Orange County Gymnastics has faced hurdles in the past year, but it could find reprieve if a deal between owners Tim and Jessica Baker and Carrboro Plaza succeeds.
Tim Baker said he and his wife purchased the decades-old company in December 2011 with high hopes, but have since faced months of problems and multiple relocations.
But if all goes as hoped, the studio could soon find a permanent home in Carrboro Plaza.
Baker said the development’s manager contacted the owners after the studio’s frequent moves attracted media attention.
“They came to us and said they’d love to have us out there,” said Baker.
Terrill Wipper, who works for an accounting group and is handling the lease for Carrboro Plaza, said while no deal has been finalized, the plaza is interested in having the studio.
If the deal succeeds, it will put to rest months of uncertainty.
The studio had to relocate from its first location for repairs to the building after mold and asbestos were found in December.
After securing a temporary two-month lease at University Mall, the owners learned their original location had such bad structural issues that it would cost too much to renovate.
And though the University Mall space fit their needs, they could not renew the lease because the property is only zoned for retail.
The Bakers then moved into the American Legion building in Chapel Hill, which was zoned correctly to allow them to operate.
But while the building — which they are currently working out of — has worked temporarily, Tim Baker said it is too small a space for the center and can’t become the studio’s permanent home.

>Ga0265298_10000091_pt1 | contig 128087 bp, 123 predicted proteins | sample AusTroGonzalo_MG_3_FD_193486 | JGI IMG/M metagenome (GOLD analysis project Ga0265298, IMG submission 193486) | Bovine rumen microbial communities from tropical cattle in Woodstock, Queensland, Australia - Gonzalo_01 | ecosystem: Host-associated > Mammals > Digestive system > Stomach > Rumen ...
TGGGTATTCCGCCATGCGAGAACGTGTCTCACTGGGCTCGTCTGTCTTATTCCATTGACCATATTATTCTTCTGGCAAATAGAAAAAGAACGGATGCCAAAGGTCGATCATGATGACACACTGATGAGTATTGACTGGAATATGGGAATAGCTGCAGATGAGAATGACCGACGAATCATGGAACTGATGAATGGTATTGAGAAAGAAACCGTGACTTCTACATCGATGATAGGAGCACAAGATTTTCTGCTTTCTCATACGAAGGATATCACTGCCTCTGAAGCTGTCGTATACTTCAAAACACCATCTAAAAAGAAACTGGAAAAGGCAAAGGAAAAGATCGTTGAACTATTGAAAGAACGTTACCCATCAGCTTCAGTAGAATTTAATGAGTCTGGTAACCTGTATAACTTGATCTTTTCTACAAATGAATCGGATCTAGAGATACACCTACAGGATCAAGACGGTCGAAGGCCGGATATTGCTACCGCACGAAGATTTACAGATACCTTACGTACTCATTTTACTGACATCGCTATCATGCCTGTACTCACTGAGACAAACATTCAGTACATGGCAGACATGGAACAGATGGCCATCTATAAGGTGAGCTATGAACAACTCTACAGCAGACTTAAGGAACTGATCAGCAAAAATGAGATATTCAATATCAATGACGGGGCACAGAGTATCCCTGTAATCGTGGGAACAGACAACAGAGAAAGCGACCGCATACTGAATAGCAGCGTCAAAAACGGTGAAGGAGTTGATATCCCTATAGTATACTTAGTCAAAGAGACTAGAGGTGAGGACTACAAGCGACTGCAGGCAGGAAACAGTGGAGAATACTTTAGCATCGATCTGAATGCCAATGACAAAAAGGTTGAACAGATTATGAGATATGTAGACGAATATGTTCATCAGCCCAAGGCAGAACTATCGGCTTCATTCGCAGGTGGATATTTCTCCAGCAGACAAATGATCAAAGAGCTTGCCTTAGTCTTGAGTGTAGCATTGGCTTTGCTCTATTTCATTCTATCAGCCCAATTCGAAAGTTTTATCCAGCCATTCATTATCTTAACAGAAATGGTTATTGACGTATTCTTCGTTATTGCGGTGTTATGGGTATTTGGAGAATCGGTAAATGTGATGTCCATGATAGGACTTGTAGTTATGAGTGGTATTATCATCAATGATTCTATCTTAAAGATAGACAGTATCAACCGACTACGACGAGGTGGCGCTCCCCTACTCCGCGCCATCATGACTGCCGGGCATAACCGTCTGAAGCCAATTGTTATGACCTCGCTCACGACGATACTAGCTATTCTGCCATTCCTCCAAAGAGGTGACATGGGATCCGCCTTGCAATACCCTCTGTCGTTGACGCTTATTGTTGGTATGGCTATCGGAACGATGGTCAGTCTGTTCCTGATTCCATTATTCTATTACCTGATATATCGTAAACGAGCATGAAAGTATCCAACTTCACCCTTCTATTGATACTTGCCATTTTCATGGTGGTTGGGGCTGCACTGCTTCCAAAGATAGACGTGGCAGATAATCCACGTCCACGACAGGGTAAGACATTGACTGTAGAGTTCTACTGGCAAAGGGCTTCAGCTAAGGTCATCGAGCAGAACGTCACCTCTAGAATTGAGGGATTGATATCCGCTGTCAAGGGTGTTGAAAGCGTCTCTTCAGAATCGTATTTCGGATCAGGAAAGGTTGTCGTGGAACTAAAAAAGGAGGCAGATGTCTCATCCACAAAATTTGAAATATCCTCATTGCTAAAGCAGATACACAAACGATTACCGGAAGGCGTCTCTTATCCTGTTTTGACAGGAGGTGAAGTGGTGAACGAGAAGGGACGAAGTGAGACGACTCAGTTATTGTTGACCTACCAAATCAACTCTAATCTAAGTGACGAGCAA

Baker said in the American Legion building, the instructors only have room to use about a quarter of their gym equipment.
“We are running a very small program right now,” Baker said.
Ideally, Orange County Gymnastics would be in a location of at least 8,000 square feet, Baker said. He said they currently have only a small fraction of the space with 1,200 square feet.
One of the Bakers’ ten employees, Morgan Warrington, agreed that the building is too small.
“The class size has shrunk a little bit but other than that it hasn’t really affected the classes too much. It is a little harder to work in the smaller space,” Warrington said.
She said she also hopes to move into a bigger space soon in order to accommodate more kids and be able to do more with them.
Baker said the Carrboro location would offer needed space and proper zoning for the business.
He also said Carrboro will be a great fit for the business.
He said he hopes a deal will go through by the end of April.
“If it goes any further than that, I don’t think we’ll be able to stay open,” Baker said.
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